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Learning from those that lead, helping those in need.

Collaboration is a team sport, and the outputs of LocalGov Digital aim to assist this. Whether it's our Unmentoring scheme, the Local Government Digital Service Standard, or organising events like Not Westminster or LocalGovCamp (in Birmingham on 3/4 June), what we do helps foster a cross-sector approach to delivering better public services locally.

Perhaps a more traditional way of trying to join things up is to highlight or even fund best practice in digital service design and delivery and hope others follow. Whilst it's entirely valid to promote the work of those who lead the way, if we were talking about a school or a care home, those that are failing would also be in focus too.

So I have a question for you; does just highlighting and funding best practice only make the best even better, and should we also be focusing on those who aren't doing so well too.

Let me be clear here. When I say focus on those that are failing, I don't mean with a view to taking punitive action, I mean offering them assistance, and only if they want it.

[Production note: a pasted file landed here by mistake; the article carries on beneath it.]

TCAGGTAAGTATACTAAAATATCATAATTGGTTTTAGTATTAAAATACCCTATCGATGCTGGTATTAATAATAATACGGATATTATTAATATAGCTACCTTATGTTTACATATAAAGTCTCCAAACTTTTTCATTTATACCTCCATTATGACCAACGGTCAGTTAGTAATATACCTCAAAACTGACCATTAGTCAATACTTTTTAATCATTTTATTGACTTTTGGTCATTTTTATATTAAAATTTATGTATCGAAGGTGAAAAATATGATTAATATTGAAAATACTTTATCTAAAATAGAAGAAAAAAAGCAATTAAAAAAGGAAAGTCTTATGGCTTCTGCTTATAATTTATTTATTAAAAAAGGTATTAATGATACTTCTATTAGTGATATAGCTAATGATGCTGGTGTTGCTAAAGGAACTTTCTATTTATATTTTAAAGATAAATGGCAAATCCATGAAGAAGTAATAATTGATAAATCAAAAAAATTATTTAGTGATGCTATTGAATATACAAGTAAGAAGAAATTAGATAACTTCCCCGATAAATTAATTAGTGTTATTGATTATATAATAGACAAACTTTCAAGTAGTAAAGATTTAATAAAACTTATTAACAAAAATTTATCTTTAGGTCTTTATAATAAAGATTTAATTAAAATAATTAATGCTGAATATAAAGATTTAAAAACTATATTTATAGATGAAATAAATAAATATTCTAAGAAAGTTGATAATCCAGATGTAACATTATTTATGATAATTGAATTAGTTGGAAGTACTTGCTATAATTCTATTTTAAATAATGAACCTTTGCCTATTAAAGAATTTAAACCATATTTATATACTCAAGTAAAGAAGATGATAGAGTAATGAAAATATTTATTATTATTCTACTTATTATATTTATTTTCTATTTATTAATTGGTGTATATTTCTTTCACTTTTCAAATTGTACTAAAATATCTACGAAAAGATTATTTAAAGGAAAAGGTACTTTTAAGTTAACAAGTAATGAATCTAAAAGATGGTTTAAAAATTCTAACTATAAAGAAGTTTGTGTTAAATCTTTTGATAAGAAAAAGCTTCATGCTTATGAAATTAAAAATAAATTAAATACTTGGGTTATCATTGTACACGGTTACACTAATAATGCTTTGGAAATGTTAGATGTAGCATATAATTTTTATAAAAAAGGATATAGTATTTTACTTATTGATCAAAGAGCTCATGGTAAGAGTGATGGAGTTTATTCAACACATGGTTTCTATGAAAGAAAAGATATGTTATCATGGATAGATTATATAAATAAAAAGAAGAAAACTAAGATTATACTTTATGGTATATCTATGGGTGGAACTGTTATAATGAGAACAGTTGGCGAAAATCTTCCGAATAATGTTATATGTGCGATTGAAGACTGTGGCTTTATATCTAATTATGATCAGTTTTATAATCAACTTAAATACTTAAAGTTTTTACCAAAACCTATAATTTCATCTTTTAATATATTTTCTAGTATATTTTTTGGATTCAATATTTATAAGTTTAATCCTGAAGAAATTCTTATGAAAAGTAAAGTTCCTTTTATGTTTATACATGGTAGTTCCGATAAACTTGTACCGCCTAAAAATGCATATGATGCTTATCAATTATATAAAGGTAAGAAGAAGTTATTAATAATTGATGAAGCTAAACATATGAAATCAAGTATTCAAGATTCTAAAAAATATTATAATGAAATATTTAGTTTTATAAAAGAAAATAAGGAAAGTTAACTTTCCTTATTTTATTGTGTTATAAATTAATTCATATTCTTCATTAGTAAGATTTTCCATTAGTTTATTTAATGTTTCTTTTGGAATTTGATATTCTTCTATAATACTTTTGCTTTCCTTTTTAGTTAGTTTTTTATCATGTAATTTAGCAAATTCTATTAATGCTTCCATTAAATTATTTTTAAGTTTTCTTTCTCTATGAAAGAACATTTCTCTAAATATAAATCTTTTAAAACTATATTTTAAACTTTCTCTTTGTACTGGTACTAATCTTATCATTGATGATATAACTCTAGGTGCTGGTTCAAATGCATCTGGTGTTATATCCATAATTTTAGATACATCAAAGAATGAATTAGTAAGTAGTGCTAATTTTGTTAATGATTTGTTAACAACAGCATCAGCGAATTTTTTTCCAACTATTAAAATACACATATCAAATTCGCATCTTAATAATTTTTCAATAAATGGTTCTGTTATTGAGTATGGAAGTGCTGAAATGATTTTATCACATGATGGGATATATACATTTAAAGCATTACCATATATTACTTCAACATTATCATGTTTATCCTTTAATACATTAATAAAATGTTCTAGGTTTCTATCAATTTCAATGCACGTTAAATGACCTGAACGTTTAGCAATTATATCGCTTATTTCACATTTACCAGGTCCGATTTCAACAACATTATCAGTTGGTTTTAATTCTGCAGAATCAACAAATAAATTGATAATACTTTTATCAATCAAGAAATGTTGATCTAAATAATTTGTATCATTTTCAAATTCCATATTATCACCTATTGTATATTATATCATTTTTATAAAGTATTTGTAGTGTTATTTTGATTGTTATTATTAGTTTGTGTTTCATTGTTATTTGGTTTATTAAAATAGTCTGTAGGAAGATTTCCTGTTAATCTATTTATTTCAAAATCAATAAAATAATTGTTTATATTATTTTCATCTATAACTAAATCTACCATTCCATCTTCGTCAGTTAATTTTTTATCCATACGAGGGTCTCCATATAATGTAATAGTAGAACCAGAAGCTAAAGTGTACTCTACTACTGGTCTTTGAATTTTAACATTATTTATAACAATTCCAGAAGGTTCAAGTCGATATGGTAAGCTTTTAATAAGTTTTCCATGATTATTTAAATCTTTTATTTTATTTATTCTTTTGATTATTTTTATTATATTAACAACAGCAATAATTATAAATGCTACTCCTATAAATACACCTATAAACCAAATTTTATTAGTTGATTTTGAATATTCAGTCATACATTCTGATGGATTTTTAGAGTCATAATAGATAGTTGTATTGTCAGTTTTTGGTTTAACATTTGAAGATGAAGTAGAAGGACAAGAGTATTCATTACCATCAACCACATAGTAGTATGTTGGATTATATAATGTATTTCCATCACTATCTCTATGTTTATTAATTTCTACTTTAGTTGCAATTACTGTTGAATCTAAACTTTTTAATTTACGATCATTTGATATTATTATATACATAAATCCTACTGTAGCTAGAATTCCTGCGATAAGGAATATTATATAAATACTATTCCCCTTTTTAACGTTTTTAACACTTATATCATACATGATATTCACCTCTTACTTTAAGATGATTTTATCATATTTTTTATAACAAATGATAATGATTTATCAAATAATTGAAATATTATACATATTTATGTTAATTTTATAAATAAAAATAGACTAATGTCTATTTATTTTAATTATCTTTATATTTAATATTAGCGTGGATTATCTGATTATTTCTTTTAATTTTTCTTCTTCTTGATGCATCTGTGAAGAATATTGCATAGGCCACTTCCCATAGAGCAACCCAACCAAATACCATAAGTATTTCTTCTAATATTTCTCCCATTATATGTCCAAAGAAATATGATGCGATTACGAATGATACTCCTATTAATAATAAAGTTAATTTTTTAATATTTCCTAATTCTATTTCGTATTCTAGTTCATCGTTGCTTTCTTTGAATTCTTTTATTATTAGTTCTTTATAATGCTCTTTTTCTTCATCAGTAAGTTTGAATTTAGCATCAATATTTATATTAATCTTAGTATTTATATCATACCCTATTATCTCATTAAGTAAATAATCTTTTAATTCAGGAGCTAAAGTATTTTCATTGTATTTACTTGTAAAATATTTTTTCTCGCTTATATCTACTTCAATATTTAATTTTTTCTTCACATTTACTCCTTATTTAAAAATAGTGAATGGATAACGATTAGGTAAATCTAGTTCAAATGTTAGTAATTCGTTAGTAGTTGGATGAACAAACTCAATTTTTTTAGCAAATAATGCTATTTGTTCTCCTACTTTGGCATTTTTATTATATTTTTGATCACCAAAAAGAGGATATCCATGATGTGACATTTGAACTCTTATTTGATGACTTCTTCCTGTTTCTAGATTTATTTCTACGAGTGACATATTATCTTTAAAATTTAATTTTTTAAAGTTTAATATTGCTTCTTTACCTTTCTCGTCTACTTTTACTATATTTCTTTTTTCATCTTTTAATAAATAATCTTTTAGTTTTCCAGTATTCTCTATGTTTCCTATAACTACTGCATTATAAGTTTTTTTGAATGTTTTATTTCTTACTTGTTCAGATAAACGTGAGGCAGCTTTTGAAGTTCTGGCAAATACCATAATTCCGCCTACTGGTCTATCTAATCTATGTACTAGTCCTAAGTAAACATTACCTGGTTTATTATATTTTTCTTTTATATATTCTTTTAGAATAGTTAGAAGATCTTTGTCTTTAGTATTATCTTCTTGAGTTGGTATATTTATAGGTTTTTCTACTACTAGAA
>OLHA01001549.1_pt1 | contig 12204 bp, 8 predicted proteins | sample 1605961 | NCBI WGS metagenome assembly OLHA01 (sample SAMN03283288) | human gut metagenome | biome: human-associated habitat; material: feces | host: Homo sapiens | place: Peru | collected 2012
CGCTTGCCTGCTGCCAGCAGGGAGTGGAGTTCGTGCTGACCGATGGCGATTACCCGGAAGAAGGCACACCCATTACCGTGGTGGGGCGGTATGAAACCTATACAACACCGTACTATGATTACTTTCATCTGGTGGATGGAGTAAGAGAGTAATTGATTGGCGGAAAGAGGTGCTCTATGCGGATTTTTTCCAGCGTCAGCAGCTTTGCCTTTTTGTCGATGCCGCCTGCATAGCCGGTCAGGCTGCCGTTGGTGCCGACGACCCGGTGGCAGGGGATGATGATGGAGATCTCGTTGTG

In the past, website reviews like Better Connected highlighted poor practice, but in a unhelpful way. They were all stick and no carrot, and it wasn't sensible to build a digital or delivery strategy on one user test. Thankfully we've moved on from those days with Local Government Digital Service Standard but this describes how to deliver digital services, not how to do that collaboratively.

So how can help reach those that need it?

Peer based service reviews can offer constructive advice from a group of critical friends. LocalGov Digital is creating regional peer groups which could go on to form these peer reviews. The best way to stay in touch with this is to sign up to our newsletter or join our Google+ Community.

Another way might be the new Public Sector Transformation Academy (PSTA), created to share methods and practice, and provide training which is specific to public service through an accredited path of practice. There are high hopes for the PSTA and I hope it lives up to them.

These are just two approaches that might create more joined up working, because what I'm certain of is we need a whole sector approach to improve public services, learning from those that lead, helping those in need.

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